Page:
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Second NASA Global Hawk Makes First Flight
June 17, 2010
 

Global Hawk no. 871 recently completed its first flight as a NASA aircraft.Global Hawk no. 871 recently completed its first flight as a NASA aircraft. (NASA Photo / Tony Landis) A second NASA Global Hawk Earth sciences aircraft took to the skies May 27 on its first checkout flight since being acquired by NASA almost three years ago. The remotely operated YRQ-4A was the first developmental Global Hawk aircraft built by the Ryan Aeronautical division of Northrop Grumman Corp. It was transferred to Dryden in late 2007 when the Air Force no longer needed it.

Bearing NASA tail no. 871, it will be used along with NASA's other Global Hawk, no. 872, in environmental science missions for the agency and testing for Northrop Grumman, both of which require the unmanned vehicle's long-endurance and high-altitude capabilities. No. 871 was the first of six built under contract to the Defense Advanced Research Projects Agency for the Advanced Concept Technology Demonstration program. No. 872 was the sixth model; the first environmental science campaign undertaken with that aircraft, the Global Hawk Pacific Mission, was recently completed.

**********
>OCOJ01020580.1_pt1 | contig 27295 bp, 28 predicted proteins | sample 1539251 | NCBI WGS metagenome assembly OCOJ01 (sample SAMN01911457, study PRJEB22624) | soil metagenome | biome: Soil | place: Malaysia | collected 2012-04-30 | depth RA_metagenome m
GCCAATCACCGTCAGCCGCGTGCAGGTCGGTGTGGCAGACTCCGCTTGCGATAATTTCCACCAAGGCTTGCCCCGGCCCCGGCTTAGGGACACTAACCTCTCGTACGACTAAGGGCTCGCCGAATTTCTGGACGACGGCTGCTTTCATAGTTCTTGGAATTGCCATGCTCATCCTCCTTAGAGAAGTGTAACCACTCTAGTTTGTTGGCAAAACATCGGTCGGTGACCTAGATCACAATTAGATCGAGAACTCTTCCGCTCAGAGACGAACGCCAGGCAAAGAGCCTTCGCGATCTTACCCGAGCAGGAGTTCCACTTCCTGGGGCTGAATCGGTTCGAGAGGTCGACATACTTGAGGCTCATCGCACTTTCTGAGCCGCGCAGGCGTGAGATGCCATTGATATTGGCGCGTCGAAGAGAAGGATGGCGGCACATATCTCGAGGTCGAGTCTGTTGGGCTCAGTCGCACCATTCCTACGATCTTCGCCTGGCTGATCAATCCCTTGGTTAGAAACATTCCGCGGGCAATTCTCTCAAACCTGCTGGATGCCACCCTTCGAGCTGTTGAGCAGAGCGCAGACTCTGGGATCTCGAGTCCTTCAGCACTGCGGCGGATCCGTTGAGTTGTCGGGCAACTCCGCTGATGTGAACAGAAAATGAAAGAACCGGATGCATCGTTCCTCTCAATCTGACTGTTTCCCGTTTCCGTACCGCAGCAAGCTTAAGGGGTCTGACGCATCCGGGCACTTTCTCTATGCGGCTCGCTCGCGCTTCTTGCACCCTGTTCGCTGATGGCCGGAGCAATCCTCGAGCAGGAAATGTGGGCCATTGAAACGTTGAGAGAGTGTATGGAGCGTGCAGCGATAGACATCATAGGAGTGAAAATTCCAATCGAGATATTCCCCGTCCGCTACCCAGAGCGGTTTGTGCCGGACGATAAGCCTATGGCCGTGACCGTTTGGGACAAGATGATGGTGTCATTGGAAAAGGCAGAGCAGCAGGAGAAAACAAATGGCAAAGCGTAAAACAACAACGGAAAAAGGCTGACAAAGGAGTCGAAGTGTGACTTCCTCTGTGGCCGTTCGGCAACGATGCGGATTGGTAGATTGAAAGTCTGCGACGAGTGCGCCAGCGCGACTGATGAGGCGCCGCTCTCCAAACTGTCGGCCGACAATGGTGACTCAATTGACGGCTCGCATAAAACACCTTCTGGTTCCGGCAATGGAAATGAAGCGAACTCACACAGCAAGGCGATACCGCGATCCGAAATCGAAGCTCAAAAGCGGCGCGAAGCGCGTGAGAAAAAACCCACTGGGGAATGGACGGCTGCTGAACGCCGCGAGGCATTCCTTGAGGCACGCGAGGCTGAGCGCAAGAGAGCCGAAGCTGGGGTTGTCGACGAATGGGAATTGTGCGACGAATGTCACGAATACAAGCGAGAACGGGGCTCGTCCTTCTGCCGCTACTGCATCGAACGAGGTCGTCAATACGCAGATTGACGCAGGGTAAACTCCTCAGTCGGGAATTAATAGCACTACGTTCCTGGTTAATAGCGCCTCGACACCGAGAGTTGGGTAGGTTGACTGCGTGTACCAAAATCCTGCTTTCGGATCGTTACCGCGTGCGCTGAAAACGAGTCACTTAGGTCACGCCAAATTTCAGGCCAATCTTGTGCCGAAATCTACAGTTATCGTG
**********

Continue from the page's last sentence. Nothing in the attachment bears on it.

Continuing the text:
NASA and Northrop Grumman have partnered to operate the two Global Hawks for airborne science, testing and research. The flight of aircraft no. 871 is a milestone for the Global Hawk project; it had last been flown in August 2006 for a crosswind-landing test prior to its transfer to Dryden.

Lasting just over four hours, the May 27 functional check flight in restricted military testing airspace north of Edwards Air Force Base was devoted to validation of subsystem airworthiness and vehicle navigation and communications capabilities.

Initial flight maneuvers were conducted below 30,000 feet while a pilot and an observer in a NASA F/A-18 monitored the Global Hawk. Maneuvers were then conducted at high altitude north of Bishop, Calif., reaching a maximum altitude of about 58,200 feet during the check flight.

Dryden Global Hawk deputy project manager Phil Hall said he was very pleased with the flight's outcome. He said project staff would continue to fly the aircraft for pilot proficiency, testing and evaluation in preparation for research projects scheduled later this year.
 

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